Embrace new working styles: Post-pandemic has taught us to trust globalization and therefore taught companies to hire people outside their countries. Remote working has really changed the hiring landscape and eased the not-so-easy search for talented software developers globally.
Do away with erroneous requirements and try finding more than a four-year degree such as a whole new thought process, skillset, creativity, and dedication. You can upskill an employee in a few weeks or months, but changing someone's attitude is almost impossible.
In short, companies and hiring managers should look beyond resumes and status when hiring software developers.
We are not saying education holds no weight but solely judging based on a degree is not smart.
Theory thought at the universities is basic and rarely fits with most companies’ requirements for a talented junior-level software developer. The rookie developers must participate in coding boot camps to mature their skills and fill the gap.
According to a Stack Overflow survey, around 87% of developers self-learned a new language, framework, or tool without attending a formal course.
Another fast-track way to learn coding is through attending a coding bootcamp. Though it doesn’t degrade the value of a professional university degree, 80% of US tech managers prefer hiring coding boot camp grads.
Of the 1,000 tech managers surveyed, "72% of respondents consider bootcamp grads to be just as prepared and just as likely to perform at a high level than computer science grads. Some go further: 12% think they are more prepared and more likely to do better."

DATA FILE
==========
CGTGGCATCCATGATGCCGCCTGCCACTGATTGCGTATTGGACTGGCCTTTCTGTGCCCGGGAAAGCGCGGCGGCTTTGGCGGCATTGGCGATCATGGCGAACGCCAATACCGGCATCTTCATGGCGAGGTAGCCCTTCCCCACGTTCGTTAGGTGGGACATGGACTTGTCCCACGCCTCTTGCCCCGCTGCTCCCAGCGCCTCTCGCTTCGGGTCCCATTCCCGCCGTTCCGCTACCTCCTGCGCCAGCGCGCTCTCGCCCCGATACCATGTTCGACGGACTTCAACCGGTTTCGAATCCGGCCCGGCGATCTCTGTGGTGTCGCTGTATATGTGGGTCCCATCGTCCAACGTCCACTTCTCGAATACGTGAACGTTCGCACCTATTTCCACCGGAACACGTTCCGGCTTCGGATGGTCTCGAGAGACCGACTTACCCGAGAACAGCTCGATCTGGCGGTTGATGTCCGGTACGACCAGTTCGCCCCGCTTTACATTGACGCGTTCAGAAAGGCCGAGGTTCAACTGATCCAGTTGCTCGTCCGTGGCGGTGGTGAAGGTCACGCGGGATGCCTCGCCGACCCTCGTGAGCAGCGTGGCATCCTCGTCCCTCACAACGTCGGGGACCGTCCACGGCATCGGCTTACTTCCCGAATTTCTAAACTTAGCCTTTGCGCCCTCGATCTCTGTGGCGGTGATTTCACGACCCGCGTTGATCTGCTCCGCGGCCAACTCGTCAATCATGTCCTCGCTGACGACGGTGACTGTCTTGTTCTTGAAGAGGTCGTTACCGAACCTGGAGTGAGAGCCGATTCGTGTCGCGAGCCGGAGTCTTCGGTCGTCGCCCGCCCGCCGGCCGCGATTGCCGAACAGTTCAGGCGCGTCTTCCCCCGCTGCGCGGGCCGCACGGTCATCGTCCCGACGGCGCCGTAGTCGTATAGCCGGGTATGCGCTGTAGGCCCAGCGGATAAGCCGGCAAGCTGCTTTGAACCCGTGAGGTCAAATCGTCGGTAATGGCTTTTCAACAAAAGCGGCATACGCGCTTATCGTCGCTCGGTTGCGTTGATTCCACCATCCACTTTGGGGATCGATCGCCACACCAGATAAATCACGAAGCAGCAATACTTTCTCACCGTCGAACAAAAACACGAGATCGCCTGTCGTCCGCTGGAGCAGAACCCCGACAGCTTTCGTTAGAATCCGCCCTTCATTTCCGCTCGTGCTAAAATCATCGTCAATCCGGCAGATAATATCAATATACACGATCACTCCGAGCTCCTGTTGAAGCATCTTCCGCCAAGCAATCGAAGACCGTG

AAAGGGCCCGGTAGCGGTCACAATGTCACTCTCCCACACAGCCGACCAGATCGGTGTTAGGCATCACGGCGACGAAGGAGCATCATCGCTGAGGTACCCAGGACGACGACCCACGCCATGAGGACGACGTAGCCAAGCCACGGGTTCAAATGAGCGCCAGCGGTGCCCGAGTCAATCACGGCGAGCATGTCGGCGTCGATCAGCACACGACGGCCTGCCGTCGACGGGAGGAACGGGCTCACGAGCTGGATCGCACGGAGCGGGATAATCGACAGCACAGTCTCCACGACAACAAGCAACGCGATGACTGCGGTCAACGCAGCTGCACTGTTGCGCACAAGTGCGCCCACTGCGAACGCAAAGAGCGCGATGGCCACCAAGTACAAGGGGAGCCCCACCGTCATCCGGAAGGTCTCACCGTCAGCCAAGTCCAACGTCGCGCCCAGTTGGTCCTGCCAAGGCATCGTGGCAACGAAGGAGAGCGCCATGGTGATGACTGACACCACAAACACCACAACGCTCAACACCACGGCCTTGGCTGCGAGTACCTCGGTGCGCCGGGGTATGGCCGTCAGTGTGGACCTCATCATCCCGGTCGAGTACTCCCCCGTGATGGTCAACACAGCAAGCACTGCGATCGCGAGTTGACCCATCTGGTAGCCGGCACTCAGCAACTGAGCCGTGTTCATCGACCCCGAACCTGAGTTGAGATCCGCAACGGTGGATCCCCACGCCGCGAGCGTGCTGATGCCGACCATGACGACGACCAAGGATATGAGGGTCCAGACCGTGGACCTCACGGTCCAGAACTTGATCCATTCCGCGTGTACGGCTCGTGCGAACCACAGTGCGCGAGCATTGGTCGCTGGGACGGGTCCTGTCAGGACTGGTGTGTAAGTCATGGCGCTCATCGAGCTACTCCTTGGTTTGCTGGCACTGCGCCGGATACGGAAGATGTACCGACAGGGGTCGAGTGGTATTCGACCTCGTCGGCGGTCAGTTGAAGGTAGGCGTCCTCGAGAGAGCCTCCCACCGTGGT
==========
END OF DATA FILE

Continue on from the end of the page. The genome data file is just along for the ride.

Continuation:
This practice is also limited in scope and teaches one or two programming languages. And also demeans those in student debt trying to make a future out of a college degree.
Fresh developers require professional grooming and industry-grade technical expertise that universities often skip. Therefore, academia and businesses both carry the burden of nurturing the young pools with the right training, education, and support.
As a stakeholder, you must invest in initiatives like STEM education, free training sessions, and funding to help them access modern tech education and accreditation — outside the expensive four-year degree. Take for example Accelerate by Microsoft which provides free courses and resources to underprivileged groups allowing them to equally partake in the tech sector.
We can term such programs as acts of Corporate Social Responsibility (CSR) that can effectively reduce the threats of talent shortages and not surviving the ongoing technological revolution.
The Great Resignation or Reshuffle is the great movement when the employees displayed unhappiness with their current roles and changed jobs.